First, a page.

Situation: A CEO wants to establish baseline metrics to evaluate company performance, and guide both planning and operations. Without baseline metrics it is difficult to compare the impact of options that the company faces. What are the most important areas to analyze, and what do other companies measure? How do you establish performance metrics?
Advice from the CEOs:
- Start with the basic divisions of the business. As an example, take a company which has three arms to its business – products that it represents for other companies, products that it distributes, and custom products that it manufactures to customer specifications.
- For each of these lines track gross revenue, profit net of direct costs, FTEs necessary to support the business, number of customers, net profit percent, net profit per employee and net profit per customer.
- Calculate these metrics on at least a quarterly basis for the past 2-3 years to set a baseline and a chart of historic trends.
- Once you establish a baseline, chart current performance on at least a quarterly basis and look for trends and patterns.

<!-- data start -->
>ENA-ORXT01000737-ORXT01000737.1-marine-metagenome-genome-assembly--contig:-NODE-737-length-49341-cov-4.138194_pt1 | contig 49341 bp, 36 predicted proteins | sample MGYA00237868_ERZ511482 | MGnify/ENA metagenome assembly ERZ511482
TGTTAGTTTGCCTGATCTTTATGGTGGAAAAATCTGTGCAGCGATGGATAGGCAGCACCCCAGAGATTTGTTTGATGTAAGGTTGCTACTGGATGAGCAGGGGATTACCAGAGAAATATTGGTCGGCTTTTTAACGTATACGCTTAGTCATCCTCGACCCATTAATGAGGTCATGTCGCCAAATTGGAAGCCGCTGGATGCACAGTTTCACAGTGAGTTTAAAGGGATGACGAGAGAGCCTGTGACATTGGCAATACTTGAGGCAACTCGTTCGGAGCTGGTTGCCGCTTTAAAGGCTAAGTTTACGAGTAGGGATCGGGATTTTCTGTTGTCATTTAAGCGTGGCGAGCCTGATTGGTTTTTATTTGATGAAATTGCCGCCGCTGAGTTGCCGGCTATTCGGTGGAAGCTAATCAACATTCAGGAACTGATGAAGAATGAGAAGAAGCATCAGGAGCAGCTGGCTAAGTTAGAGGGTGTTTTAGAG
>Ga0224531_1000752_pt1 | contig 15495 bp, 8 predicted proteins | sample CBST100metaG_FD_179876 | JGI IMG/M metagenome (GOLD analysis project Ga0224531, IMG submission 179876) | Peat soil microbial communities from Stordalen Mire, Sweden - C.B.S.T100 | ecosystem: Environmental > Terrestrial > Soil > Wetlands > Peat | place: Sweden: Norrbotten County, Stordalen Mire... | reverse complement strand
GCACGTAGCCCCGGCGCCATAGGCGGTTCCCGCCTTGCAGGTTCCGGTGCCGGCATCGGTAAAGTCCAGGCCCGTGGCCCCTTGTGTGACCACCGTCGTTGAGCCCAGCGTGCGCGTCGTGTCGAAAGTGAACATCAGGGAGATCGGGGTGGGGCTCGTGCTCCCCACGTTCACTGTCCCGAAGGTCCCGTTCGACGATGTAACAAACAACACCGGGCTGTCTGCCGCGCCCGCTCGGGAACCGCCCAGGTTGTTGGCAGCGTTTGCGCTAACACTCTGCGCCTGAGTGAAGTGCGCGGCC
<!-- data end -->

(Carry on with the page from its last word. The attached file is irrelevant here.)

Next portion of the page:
- Where is your greatest growth and greatest profitability – not just on a global basis but in terms of profit per customer and profit per employee?
- If you’ve included your full costs including the costs of the FTEs to support each business, then the analysis should show you where you want to invest and what it will cost you to support additional investment.
- Do a similar analysis of costs per line to further support investment analysis.
- This analysis will help to evaluate whether it is better to purchase another rep line, or whether you would be better off investing the same funds to grow custom business.
- Similarly, it will demonstrate on what kinds of customers and products you want your sales force to focus to grow profitable business and will help you to establish objectives based on anticipated revenue or profit per new customer that sales closes.
- Finally, it will highlight potential vulnerabilities such as the impact of the loss of a key customer in one portion of the business.